Editorial: Arch Coal teeters under heavy debt, seeks bankruptcy protection

The deep convulsions in the ailing U.S. coal-mining sector are continuing unabated into the new year, with America’s second-largest coal miner, Arch Coal, seeking bankruptcy protection on Jan. 11.

With thermal and metallurgical coal prices off 50% since 2011, a full quarter of U.S. coal production is undergoing bankruptcy reorganization, with Arch’s rivals Walter Energy, Alpha Natural Resources and Patriot Coal all filing for court protection within the past year.

The long-term downtrend in coal prices is widely attributed to natural gas providing a cheaper and cleaner alternative for power production; much tighter U.S. environmental regulation for coal burning; and the slowing global economy translating to lower demand for metallurgical coal for steelmaking, especially in China.

After the Chapter 11 announcement, Arch Coal stock dropped to a mere US15¢, off 74% on the day and generating a US$3.2-million market capitalization, based on 21.3 million shares outstanding. The stock is now kicked off the New York Stock Exchange and trades over the counter. Arch Coal traded at US$4 per share as recently as mid-October, for a market cap of US$85 million. In early 2011, just before the global downturn in commodity prices, the stock had traded for months in the US$35 range, and you have to go back almost a decade to find when the stock traded above US$100 per share.

In reaction to Arch Coal’s news, America’s largest coal miner, Peabody Energy, saw its stock tumble 33% to US$4.48 per share over two days on renewed bankruptcy fears, even as the company renegotiated US$4.5 billion of its US$6.3 billion in debt. With a market cap of only US$98 million, Peabody is getting close to the New York Stock Exchange’s lower limit of US$50 million to stay eligible for listing.

Arch Coal is starting 2016 with US$4.5 billion in debt, US$600 million in cash and a US$275-million bankruptcy loan lined up. The debt is a remnant of its ill-starred purchase of International Coal Group in 2011.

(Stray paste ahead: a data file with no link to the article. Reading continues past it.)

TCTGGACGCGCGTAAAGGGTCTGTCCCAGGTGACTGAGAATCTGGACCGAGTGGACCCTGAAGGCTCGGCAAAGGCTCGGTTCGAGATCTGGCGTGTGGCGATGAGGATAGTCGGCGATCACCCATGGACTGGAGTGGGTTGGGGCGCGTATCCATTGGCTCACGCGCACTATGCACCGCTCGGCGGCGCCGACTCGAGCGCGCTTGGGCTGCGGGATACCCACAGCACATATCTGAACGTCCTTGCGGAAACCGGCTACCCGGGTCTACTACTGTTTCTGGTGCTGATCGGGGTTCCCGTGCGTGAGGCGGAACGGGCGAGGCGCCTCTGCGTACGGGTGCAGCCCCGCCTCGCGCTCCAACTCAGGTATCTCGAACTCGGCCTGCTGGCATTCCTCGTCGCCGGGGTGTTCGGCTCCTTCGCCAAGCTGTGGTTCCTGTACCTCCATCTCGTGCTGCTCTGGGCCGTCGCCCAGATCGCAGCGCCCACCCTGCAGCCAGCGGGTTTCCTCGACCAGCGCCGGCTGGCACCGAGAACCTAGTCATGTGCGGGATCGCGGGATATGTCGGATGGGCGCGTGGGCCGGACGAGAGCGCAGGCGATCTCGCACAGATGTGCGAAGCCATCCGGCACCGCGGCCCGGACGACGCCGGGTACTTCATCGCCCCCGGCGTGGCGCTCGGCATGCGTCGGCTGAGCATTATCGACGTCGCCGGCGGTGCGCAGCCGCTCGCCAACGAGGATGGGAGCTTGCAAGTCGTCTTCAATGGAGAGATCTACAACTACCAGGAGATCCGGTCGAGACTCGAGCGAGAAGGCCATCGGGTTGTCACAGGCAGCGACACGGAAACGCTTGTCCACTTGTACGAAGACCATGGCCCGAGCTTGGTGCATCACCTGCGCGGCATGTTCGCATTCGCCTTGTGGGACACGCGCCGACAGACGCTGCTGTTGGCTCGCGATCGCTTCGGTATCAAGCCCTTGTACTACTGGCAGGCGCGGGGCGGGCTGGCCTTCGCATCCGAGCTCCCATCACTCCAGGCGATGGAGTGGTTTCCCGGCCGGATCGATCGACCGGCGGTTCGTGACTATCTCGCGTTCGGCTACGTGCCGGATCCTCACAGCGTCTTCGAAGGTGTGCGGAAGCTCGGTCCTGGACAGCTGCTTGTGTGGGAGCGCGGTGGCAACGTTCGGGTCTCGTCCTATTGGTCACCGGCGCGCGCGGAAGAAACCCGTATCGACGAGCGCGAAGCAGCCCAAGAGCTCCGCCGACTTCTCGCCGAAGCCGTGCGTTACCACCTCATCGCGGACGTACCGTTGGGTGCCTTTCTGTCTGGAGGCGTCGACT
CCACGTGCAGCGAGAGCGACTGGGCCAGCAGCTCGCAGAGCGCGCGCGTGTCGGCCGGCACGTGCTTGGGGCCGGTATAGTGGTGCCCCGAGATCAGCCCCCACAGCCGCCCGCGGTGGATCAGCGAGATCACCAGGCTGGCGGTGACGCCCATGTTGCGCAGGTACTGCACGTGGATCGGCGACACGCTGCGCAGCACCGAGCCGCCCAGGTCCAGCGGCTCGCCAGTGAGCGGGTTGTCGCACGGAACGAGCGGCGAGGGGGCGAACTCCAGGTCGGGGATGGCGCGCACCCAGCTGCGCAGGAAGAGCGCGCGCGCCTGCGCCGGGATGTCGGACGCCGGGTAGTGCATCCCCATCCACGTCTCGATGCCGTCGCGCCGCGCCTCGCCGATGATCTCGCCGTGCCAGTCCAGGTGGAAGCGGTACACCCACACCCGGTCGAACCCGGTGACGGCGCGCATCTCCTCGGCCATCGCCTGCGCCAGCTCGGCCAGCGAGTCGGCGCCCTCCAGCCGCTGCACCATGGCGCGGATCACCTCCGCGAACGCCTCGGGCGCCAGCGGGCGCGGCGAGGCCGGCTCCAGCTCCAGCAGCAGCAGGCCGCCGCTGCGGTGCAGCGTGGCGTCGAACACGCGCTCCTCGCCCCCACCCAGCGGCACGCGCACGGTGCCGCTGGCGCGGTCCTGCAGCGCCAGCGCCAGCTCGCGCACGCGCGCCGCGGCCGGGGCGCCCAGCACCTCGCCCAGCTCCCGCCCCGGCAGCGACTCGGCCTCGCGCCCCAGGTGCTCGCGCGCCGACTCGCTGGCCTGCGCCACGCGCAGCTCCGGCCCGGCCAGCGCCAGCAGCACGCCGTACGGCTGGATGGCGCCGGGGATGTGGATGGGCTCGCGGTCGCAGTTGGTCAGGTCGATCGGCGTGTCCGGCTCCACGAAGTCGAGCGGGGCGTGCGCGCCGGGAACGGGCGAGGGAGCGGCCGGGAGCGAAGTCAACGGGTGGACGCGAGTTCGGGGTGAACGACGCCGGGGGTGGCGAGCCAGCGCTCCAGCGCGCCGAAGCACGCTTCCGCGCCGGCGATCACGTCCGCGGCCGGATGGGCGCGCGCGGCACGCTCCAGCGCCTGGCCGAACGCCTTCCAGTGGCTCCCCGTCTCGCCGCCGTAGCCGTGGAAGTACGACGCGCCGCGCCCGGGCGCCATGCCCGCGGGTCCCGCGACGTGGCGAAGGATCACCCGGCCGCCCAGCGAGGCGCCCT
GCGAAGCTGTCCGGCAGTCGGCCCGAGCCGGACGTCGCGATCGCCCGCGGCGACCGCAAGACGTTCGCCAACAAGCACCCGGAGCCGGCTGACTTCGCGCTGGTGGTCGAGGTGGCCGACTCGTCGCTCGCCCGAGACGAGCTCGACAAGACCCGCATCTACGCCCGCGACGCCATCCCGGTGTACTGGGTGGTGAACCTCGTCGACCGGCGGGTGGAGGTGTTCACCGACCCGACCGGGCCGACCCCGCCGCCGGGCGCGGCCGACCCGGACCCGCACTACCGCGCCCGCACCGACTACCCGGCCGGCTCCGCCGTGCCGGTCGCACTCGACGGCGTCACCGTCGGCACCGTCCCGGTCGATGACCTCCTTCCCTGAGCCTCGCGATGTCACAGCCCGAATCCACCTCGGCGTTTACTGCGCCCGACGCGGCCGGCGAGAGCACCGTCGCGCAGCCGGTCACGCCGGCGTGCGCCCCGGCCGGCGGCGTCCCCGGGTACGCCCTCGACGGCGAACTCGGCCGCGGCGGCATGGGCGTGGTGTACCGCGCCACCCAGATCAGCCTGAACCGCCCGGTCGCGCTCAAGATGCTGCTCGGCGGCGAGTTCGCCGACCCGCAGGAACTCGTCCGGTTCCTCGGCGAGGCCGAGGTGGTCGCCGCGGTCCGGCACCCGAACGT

The good news for Arch’s 4,600 workers and customers is that Arch Coal intends to operate its mines during the bankruptcy proceedings, and indeed, the company said all its operations were cash-flow positive in the first three quarters of 2015, thanks to the company having already cut costs in recent years.

Predictably enough, it’s the common shareholders who will end up hit the hardest, being diluted to the max by the secured debt holders who will become almost the entire owners of Arch.

Arch Coal’s corporate form after this wealth transfer is anyone’s guess, but the trend of recent years is for the larger U.S. coal miners to be taken private and broken up into smaller corporate entities, with wages rolled back up to 50% into the US$20-per-hour range for a starting wage in Appalachia.

Beyond that, thermal coal still has a prominent place in the U.S. energy mix. While down from providing for almost half of all U.S. electricity generation as recently as the mid-2000s, coal still accounts for a third today, and it’s above the growing contribution of natural gas. U.S. coal production has fallen from peak 2007–08 levels of 1.1 billion tons per year, but could reach 900 million tons in 2015 and 850 million tons this year.

Government data shows that the small mines in America’s Central Appalachian region have fared the worst during the downturn, with output down 40% in 2015 while mine production is only down 15% in the Wyoming basin, and up 8% in the higher-quality Illinois basin, where Arch has most of its assets.

Environmentalists are concerned that the spate of bankruptcy filings amongst the U.S. coal miners may keep these companies from fulfilling their remediation obligations, but so far Arch says it has the financial capacity to fulfill these obligations, despite its restructuring.


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